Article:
DEC. 25.] CHRISTMAS DAY. 491
person approaches the swinger, he exclaims, "Ei mi tu dial" " 111 eat your kail." To this the swinger replies, with a violent shove, " Cha ni u mu chal" " You shan't eat my kail." These threats and repulses are sometimes carried to such a height as to break down or capsize the threatener, which generally puts an end to the quarrel.
As the day advances those minor amusements are terminated at the report of the gun or the rattle of the ball clubs— the gun inviting the marksman to the "kiavamuchd" or prize shooting, and the latter to " Luchd-vouil" or the ball combatants—both the principal sports of the day. Tired at length of the active amusements of tlie field, they exchange them for the substantial entertainment of the table. Groaning under the "Sonsy-haggis " and many other savoury dainties unseen for twelve months before, the relish communicated to the company by the appearance of the festive board is more easily conceived than described. The dinner once despatched, the flowing bowl succeeds and the sparkling glass flies to and fro like a weaver's shuttle. The rest of the day is spent in dancing and games.—Grant, Popular Superstitions of the Highlands.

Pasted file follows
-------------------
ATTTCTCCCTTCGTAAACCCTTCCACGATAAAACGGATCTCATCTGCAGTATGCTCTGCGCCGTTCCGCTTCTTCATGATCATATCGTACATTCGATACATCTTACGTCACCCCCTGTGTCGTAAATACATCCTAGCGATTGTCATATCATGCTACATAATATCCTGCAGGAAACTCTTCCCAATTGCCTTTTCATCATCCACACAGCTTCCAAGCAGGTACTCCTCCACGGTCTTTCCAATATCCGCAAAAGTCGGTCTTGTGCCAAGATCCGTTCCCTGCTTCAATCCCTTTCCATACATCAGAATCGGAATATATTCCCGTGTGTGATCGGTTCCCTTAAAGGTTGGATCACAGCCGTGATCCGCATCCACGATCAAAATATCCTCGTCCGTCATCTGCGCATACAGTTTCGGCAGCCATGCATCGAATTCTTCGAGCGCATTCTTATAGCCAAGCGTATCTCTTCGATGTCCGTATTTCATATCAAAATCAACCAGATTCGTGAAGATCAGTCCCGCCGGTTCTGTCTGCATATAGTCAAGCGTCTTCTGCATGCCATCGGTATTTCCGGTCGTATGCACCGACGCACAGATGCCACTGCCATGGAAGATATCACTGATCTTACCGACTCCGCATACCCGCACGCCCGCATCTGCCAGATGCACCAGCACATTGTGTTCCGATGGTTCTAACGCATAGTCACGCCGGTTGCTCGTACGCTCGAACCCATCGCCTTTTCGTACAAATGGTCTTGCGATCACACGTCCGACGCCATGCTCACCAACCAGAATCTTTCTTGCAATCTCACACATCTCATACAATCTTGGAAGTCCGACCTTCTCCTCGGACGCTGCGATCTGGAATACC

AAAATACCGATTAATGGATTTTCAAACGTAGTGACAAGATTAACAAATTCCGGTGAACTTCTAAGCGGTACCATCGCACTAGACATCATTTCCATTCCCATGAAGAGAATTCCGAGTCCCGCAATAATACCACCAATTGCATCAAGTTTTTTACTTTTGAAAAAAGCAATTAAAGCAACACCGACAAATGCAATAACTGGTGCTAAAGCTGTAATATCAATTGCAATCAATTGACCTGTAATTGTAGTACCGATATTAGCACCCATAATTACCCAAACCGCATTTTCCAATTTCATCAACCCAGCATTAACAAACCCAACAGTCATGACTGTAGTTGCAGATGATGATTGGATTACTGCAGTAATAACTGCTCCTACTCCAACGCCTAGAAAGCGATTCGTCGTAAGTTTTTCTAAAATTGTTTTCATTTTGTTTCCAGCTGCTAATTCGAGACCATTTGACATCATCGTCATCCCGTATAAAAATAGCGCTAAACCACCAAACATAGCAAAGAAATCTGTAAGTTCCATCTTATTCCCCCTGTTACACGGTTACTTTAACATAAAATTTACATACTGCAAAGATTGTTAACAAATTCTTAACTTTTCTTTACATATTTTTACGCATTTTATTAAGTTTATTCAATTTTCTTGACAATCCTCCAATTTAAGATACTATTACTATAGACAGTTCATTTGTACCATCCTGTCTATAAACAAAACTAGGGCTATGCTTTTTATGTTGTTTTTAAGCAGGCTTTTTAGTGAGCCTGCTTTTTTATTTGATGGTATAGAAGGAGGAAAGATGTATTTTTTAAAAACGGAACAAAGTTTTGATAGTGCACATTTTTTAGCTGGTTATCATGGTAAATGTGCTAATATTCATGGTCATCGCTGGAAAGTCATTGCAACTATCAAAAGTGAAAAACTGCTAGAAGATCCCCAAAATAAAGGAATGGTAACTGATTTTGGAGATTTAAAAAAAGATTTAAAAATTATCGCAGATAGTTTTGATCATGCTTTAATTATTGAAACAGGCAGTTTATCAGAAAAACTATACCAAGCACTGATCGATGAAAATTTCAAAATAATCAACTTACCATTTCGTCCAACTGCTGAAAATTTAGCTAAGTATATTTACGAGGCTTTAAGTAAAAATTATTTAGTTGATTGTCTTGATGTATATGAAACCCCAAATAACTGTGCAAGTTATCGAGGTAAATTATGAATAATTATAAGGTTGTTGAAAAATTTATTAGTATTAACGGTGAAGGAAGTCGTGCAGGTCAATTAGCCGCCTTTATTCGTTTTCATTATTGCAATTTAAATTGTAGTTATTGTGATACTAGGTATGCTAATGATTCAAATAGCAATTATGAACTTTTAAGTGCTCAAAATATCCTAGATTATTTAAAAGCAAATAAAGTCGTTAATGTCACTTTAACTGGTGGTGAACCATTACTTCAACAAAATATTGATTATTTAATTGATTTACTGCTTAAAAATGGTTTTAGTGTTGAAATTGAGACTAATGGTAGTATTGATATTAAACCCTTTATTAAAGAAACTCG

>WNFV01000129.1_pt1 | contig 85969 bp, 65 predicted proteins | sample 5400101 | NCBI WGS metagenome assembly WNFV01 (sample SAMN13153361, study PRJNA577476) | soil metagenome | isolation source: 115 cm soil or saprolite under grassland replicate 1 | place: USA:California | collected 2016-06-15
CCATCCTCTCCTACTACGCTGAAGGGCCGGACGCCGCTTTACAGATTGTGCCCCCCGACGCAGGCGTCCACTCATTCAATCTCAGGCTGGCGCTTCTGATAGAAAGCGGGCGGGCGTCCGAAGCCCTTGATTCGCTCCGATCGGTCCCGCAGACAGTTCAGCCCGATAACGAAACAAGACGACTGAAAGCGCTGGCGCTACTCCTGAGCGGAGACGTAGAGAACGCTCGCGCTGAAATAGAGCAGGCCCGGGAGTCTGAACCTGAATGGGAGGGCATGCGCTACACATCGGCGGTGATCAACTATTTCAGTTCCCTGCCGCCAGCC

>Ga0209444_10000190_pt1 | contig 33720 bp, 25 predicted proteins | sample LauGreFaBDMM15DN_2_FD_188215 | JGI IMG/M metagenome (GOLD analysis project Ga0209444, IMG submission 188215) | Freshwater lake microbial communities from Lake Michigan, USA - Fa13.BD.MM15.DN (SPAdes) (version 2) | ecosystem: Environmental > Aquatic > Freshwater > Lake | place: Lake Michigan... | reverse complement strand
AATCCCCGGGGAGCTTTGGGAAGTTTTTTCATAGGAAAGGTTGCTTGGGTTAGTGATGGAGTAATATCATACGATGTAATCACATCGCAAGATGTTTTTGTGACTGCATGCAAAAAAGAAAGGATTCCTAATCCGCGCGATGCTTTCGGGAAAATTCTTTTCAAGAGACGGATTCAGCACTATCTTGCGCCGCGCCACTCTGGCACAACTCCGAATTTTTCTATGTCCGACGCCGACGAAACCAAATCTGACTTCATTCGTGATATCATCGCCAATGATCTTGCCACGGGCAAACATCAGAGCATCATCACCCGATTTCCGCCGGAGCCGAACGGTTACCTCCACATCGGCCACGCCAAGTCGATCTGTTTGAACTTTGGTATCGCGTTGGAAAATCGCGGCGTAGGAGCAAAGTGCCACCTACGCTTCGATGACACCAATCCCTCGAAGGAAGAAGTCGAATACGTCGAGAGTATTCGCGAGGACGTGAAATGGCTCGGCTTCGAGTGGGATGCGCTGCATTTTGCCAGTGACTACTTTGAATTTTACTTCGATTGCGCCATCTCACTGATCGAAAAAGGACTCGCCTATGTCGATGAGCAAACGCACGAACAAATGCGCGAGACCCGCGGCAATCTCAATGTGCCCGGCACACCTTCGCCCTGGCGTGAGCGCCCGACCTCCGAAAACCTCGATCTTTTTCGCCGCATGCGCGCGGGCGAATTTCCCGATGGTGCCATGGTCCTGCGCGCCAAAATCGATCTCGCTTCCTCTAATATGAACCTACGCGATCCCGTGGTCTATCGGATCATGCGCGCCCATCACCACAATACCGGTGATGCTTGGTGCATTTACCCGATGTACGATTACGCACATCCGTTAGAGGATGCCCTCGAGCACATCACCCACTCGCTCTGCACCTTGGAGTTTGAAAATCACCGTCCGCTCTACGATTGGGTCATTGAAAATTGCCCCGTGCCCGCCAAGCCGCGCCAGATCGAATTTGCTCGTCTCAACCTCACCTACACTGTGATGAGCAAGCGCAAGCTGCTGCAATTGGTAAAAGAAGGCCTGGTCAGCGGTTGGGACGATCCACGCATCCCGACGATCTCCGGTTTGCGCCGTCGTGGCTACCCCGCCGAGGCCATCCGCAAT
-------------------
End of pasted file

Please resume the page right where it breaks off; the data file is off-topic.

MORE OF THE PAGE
A writer in the Stat Ace. of Scotland (1845, vol. xv. p. 127), speaking of Westray, says:—One custom in this parish and common to Orkney at large, is that of allowing the servants four or five days' liberty at Christmas to enjoy themselves, only the most necessary part of domestic work, with due attention to the bestial on the farm, is done on these days. The master of the house has also to keep up a well-furnished table for all his servants at this season.
At Culdaff, previous to Christmas, it is customary with the labouring classes to raffle for mutton, when a sufficient number can subscribe to defray the cost of a sheep. During the Christmas holidays they amuse themselves with a game of kaipman, which consists in impelling a wooden ball with